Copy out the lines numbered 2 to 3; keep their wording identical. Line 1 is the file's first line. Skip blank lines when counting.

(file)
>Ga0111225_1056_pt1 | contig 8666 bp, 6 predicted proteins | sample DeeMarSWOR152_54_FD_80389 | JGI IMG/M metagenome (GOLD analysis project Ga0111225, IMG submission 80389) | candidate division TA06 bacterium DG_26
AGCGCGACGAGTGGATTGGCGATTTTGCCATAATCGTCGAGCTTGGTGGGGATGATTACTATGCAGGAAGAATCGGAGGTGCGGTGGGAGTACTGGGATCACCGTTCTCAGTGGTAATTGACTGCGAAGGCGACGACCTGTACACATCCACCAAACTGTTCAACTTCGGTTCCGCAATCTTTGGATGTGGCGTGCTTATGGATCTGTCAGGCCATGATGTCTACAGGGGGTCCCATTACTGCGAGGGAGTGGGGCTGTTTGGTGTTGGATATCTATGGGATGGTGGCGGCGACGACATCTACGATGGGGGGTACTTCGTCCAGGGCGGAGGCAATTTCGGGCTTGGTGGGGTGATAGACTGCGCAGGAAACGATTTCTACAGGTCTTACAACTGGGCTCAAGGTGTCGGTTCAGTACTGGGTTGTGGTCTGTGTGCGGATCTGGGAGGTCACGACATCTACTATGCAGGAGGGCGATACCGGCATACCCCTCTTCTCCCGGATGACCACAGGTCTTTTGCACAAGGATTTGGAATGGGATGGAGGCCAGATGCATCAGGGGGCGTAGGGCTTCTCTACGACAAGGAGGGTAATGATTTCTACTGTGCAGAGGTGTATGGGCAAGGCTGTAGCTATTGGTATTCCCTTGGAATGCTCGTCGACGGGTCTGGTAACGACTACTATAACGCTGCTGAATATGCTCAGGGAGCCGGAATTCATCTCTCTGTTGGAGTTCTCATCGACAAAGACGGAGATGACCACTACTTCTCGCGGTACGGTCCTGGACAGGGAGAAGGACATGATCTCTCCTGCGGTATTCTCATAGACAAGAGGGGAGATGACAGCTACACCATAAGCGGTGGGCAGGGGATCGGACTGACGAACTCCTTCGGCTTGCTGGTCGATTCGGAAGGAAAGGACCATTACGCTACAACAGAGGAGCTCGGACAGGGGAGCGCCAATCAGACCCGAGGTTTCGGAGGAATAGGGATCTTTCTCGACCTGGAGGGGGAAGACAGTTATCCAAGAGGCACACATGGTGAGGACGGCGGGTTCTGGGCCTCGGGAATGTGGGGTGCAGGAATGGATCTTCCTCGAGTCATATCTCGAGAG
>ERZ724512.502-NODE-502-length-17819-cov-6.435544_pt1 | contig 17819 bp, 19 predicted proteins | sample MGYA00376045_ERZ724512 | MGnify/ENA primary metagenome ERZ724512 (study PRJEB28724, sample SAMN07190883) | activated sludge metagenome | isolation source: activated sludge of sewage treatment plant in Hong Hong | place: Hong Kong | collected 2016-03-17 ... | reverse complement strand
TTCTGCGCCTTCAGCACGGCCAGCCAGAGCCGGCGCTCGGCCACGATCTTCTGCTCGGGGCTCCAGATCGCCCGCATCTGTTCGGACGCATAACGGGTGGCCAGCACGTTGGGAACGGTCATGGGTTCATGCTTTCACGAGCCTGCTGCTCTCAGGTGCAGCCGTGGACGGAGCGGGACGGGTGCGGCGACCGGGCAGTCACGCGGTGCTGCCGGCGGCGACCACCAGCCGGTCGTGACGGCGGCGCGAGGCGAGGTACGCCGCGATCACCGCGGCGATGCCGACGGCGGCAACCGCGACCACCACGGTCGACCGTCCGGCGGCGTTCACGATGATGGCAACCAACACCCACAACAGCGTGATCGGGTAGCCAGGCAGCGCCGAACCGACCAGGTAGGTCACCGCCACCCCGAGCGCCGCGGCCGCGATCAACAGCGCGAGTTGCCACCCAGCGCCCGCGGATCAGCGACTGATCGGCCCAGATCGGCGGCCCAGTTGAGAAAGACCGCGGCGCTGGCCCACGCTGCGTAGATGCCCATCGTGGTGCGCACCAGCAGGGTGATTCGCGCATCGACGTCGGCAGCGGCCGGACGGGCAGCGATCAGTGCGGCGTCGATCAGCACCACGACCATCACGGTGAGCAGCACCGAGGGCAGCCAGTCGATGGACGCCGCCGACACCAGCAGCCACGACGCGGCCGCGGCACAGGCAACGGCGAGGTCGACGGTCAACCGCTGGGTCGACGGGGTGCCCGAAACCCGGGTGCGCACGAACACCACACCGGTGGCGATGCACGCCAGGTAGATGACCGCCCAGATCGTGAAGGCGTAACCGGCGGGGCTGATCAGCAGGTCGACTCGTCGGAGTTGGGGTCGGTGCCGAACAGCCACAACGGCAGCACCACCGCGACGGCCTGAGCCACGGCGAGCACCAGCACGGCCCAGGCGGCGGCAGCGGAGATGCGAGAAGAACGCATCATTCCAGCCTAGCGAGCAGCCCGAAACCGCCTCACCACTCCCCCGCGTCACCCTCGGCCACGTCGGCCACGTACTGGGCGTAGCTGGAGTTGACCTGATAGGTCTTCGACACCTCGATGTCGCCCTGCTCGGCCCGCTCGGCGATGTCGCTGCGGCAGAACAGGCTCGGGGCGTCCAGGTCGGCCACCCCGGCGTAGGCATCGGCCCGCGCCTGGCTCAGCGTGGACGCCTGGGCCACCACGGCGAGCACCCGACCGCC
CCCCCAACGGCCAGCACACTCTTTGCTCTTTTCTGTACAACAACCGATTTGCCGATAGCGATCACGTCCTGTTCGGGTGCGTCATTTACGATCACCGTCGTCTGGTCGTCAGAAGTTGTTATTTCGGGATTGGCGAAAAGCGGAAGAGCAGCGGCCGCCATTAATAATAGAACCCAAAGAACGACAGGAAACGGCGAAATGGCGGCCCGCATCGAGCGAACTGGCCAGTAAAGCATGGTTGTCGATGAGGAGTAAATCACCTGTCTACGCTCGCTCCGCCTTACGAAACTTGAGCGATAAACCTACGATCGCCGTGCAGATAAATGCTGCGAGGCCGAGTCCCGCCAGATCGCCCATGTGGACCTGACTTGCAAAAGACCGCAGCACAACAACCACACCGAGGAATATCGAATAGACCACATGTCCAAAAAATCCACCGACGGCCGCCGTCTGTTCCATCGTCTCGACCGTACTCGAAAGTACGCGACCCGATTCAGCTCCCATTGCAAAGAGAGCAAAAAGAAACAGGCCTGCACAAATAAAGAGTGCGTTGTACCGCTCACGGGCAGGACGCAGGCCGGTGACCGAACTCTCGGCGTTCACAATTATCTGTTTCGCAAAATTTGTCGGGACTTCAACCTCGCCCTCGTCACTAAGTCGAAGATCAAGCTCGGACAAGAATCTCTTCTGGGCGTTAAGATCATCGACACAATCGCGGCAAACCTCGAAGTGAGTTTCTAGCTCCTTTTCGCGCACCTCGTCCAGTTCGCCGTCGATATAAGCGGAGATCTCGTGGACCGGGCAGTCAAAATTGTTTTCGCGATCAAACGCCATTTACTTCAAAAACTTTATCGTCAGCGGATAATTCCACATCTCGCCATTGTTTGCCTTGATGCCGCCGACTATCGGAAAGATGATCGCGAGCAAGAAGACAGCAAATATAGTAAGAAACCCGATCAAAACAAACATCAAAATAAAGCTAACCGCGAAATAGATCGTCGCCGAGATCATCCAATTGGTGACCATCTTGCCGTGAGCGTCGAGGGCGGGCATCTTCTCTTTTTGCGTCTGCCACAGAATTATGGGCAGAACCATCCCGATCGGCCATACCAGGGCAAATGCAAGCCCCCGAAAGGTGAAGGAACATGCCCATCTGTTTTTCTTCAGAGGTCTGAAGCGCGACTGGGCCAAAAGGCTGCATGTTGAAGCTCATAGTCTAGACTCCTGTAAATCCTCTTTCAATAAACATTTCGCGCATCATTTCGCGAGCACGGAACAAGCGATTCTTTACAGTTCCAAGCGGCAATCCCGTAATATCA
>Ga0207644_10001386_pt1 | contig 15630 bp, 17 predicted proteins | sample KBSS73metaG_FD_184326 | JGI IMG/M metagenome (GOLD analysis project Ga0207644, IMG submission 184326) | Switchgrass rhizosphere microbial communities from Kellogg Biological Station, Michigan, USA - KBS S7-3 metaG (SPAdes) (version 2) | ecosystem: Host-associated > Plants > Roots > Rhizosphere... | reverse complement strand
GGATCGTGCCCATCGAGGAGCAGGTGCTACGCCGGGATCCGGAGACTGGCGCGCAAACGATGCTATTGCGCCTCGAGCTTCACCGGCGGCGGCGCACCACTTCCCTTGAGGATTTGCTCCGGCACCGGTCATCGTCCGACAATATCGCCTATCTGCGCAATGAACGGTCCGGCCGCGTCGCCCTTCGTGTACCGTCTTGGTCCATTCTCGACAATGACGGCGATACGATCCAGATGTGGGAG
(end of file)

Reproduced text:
AGCGCGACGAGTGGATTGGCGATTTTGCCATAATCGTCGAGCTTGGTGGGGATGATTACTATGCAGGAAGAATCGGAGGTGCGGTGGGAGTACTGGGATCACCGTTCTCAGTGGTAATTGACTGCGAAGGCGACGACCTGTACACATCCACCAAACTGTTCAACTTCGGTTCCGCAATCTTTGGATGTGGCGTGCTTATGGATCTGTCAGGCCATGATGTCTACAGGGGGTCCCATTACTGCGAGGGAGTGGGGCTGTTTGGTGTTGGATATCTATGGGATGGTGGCGGCGACGACATCTACGATGGGGGGTACTTCGTCCAGGGCGGAGGCAATTTCGGGCTTGGTGGGGTGATAGACTGCGCAGGAAACGATTTCTACAGGTCTTACAACTGGGCTCAAGGTGTCGGTTCAGTACTGGGTTGTGGTCTGTGTGCGGATCTGGGAGGTCACGACATCTACTATGCAGGAGGGCGATACCGGCATACCCCTCTTCTCCCGGATGACCACAGGTCTTTTGCACAAGGATTTGGAATGGGATGGAGGCCAGATGCATCAGGGGGCGTAGGGCTTCTCTACGACAAGGAGGGTAATGATTTCTACTGTGCAGAGGTGTATGGGCAAGGCTGTAGCTATTGGTATTCCCTTGGAATGCTCGTCGACGGGTCTGGTAACGACTACTATAACGCTGCTGAATATGCTCAGGGAGCCGGAATTCATCTCTCTGTTGGAGTTCTCATCGACAAAGACGGAGATGACCACTACTTCTCGCGGTACGGTCCTGGACAGGGAGAAGGACATGATCTCTCCTGCGGTATTCTCATAGACAAGAGGGGAGATGACAGCTACACCATAAGCGGTGGGCAGGGGATCGGACTGACGAACTCCTTCGGCTTGCTGGTCGATTCGGAAGGAAAGGACCATTACGCTACAACAGAGGAGCTCGGACAGGGGAGCGCCAATCAGACCCGAGGTTTCGGAGGAATAGGGATCTTTCTCGACCTGGAGGGGGAAGACAGTTATCCAAGAGGCACACATGGTGAGGACGGCGGGTTCTGGGCCTCGGGAATGTGGGGTGCAGGAATGGATCTTCCTCGAGTCATATCTCGAGAG
>ERZ724512.502-NODE-502-length-17819-cov-6.435544_pt1 | contig 17819 bp, 19 predicted proteins | sample MGYA00376045_ERZ724512 | MGnify/ENA primary metagenome ERZ724512 (study PRJEB28724, sample SAMN07190883) | activated sludge metagenome | isolation source: activated sludge of sewage treatment plant in Hong Hong | place: Hong Kong | collected 2016-03-17 ... | reverse complement strand